“Peace cannot be kept by force; it can only be achieved by understanding.” ~Albert Einstein
Most of us feel judged at times. We might feel judged for the way we look, the things we do (or don’t do), the things we say (and the way we say them), or for the things we believe.
We might respond to feeling judged by retreating inside ourselves, hiding, and silencing our voice, or we might react in defense or retaliation as if we’re being attacked.
It doesn’t feel good to feel judged. It can hurt, make us feel like we’re not good enough, and drain our energy.
But if we want to be free of the heavy burden of feeling judged, there’s something very important we need to understand.
Feeling judged and being judged are not the same thing!
This is such an important distinction. And understanding it can make the difference between feeling insecure or stable.
It’s the difference between hiding and shining.
Feeling Judged vs. Being Judged
When we feel judged, it’s something we experience inside ourselves.
It’s a feeling, not necessarily a fact.
It’s important to understand that how we feel and react to others is up to us. It’s a result of our conditioning, traumas, fears, emotions, insecurities, attitudes, and the things we believe (whether they’re actually true or not), but it’s ours.
It may be triggered by what someone says, but the feeling is still ours.
Being judged is something else. It’s something people outside of us do. Whether someone passes judgment on us through their words, actions, a certain look, or a sneering sound under their breath, it’s an external thing… and we can react to it, or not.
I’m not suggesting it’s easy to not react or take it personally, but understanding the distinction is important.
Taking Things Personally
If someone questions something we’ve said or done or why we believe something, we might take it personally and feel like that person is judging us.
Have you ever felt judged because someone asked you a question?
We might act defensively or angrily when someone questions something we believe, but that person may genuinely want to understand us better.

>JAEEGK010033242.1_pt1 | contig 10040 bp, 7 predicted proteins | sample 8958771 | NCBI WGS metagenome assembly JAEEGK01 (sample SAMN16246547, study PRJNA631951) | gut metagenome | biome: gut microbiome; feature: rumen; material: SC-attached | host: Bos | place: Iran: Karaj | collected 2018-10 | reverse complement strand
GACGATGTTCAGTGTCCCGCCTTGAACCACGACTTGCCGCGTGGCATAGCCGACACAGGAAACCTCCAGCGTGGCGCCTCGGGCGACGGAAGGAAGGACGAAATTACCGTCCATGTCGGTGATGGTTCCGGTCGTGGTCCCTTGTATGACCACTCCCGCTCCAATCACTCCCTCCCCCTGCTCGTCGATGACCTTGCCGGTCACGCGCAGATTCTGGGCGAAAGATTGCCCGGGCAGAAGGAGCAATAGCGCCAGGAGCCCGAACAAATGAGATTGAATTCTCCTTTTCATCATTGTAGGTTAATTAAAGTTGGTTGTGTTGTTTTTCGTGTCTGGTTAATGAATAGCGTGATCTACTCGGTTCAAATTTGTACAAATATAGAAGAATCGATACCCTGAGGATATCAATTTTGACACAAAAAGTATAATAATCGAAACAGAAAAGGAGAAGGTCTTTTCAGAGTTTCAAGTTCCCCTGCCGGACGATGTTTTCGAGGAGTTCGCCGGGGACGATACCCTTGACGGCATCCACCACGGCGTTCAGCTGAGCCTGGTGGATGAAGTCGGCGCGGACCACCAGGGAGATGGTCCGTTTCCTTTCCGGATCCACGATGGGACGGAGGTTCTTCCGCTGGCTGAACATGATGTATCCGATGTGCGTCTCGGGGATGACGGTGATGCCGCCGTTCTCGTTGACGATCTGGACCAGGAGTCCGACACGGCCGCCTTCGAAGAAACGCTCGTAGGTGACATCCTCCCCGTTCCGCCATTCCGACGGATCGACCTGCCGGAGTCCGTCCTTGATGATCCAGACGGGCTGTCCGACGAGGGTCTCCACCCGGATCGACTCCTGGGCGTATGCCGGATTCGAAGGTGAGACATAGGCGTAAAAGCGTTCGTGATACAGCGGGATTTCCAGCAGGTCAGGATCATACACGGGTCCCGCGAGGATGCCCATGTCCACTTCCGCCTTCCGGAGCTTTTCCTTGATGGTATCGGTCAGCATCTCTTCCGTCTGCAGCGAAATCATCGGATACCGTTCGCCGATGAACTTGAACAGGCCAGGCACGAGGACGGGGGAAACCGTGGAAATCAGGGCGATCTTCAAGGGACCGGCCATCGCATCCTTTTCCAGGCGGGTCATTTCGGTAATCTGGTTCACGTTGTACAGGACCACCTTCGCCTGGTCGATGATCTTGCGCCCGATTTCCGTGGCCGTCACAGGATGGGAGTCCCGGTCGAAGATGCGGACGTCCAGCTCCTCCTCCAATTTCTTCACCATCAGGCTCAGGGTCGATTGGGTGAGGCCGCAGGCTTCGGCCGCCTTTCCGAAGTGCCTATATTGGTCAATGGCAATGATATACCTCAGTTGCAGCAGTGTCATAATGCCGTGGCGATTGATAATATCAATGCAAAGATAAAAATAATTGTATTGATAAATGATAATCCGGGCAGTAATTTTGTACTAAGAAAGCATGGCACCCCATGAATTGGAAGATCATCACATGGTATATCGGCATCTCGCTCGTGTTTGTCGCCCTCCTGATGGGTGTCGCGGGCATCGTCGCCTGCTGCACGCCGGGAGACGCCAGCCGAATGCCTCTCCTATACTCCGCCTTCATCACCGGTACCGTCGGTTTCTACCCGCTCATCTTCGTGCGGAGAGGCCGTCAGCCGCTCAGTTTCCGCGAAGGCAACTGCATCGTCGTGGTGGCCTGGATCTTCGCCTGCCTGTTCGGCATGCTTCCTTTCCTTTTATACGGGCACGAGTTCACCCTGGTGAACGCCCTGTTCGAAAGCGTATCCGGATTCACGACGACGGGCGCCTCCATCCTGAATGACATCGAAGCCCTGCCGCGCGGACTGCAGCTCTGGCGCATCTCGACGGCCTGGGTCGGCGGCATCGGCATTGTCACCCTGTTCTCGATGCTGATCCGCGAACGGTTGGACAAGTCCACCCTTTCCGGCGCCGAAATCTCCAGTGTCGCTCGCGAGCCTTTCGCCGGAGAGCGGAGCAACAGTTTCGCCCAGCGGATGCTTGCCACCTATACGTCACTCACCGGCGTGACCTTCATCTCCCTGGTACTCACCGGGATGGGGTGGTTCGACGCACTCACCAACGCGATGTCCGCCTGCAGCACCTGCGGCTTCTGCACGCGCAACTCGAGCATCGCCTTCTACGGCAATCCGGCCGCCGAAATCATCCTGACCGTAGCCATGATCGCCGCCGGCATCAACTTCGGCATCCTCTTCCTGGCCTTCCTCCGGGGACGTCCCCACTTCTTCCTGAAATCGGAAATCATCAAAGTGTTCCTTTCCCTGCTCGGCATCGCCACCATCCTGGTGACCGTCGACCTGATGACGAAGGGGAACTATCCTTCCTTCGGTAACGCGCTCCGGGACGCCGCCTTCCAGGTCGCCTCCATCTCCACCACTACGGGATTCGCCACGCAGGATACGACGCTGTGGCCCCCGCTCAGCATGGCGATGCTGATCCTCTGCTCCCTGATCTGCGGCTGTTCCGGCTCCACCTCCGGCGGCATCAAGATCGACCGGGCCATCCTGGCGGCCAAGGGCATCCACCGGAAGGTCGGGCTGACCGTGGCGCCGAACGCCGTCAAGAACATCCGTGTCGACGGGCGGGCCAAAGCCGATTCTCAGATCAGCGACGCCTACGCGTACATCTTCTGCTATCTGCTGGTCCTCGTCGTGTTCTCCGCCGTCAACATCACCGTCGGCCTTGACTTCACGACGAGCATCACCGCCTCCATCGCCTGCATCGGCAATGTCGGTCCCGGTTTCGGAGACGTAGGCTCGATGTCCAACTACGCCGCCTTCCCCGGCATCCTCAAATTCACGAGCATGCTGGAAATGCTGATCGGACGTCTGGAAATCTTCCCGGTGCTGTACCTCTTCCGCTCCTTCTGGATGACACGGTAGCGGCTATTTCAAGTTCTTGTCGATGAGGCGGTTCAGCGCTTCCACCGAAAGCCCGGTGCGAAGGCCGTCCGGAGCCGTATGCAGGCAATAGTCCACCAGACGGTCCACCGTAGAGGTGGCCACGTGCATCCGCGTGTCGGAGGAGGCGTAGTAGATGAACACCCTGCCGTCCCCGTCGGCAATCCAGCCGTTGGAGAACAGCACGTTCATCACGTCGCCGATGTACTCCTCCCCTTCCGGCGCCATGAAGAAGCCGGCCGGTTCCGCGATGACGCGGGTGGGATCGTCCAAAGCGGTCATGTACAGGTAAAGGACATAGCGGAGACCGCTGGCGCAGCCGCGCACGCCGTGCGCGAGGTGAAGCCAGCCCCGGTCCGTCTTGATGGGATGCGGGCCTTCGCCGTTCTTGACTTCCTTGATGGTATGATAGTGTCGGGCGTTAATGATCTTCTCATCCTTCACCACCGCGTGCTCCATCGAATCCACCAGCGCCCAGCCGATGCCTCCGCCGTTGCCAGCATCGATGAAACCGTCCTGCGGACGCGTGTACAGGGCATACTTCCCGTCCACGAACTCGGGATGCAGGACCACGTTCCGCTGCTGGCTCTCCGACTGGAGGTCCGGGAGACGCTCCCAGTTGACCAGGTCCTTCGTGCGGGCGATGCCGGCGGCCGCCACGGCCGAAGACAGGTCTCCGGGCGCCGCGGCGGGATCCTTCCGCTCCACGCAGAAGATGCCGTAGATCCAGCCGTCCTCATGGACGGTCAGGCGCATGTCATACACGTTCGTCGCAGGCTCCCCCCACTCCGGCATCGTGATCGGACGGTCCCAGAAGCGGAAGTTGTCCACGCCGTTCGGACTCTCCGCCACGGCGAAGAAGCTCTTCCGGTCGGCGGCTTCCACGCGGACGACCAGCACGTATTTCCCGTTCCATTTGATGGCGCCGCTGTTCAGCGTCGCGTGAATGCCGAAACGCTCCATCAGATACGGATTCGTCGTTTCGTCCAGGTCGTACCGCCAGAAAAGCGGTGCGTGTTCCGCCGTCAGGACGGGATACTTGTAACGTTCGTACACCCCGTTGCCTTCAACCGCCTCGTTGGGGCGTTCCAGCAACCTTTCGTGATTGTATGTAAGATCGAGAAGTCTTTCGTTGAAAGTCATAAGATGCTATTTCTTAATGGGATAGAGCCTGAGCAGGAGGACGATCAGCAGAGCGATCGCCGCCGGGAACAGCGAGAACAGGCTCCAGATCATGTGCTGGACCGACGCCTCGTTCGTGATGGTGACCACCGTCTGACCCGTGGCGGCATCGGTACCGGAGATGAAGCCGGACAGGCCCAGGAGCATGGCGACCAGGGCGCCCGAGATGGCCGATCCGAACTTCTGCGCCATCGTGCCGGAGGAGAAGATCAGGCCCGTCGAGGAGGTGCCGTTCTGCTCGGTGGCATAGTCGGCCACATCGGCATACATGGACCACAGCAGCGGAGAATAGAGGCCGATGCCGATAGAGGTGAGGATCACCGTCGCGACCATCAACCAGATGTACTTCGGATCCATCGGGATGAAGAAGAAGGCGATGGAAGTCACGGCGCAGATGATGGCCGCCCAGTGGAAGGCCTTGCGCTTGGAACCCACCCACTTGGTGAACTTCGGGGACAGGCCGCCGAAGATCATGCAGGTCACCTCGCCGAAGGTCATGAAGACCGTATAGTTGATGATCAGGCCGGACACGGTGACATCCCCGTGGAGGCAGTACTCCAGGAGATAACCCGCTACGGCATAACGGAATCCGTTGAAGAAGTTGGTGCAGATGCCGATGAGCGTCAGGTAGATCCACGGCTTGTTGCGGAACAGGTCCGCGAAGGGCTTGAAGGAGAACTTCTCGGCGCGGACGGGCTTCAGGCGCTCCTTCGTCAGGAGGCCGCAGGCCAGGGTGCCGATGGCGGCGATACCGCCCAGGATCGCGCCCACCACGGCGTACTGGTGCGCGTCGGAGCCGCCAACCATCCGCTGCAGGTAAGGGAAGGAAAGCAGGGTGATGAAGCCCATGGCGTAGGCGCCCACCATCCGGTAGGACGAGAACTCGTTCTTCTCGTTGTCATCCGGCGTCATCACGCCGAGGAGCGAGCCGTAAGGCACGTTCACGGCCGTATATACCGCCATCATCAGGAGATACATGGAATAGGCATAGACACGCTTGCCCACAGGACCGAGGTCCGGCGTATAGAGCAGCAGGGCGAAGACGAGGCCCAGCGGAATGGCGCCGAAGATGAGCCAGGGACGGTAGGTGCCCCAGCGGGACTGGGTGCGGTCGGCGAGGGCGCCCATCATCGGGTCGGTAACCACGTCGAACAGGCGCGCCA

If we’re insecure about who we are, or if our sense of self is deeply attached to our beliefs, then any question can feel like an attack or judgment.
But that doesn’t mean it was a judgment.
I’m a very curious person. I’ve always been curious to understand myself, my mind and emotions. I know this comes through self-inquiry—meaning to question myself and my beliefs—and sometimes that is uncomfortable.
But it’s more than just understanding myself, it’s a curiosity to understand the human experience. This also means understanding others. This curiosity to understand is also the desire to connect on a deep, authentic level.
As Thich Nhat Hanh said: “Understanding is love’s other name. If you don’t understand, you can’t love.”
Because of who I am and what I do, I often ask people questions about who they are and why they believe what they believe.
Most of the time I’ve found people are quite open with me; however, occasionally people take my questions personally. Now, I know I had no sense of judgment in my questions, only my curiosity to understand and connect, yet there are times when the people I’m talking to become defensive.
Even though I understand, when this happens, I can sometimes still feel a sense of being judged. Judged for something I didn’t do. But this is my reaction. I perceive their reaction as a judgment for my perceived judgment.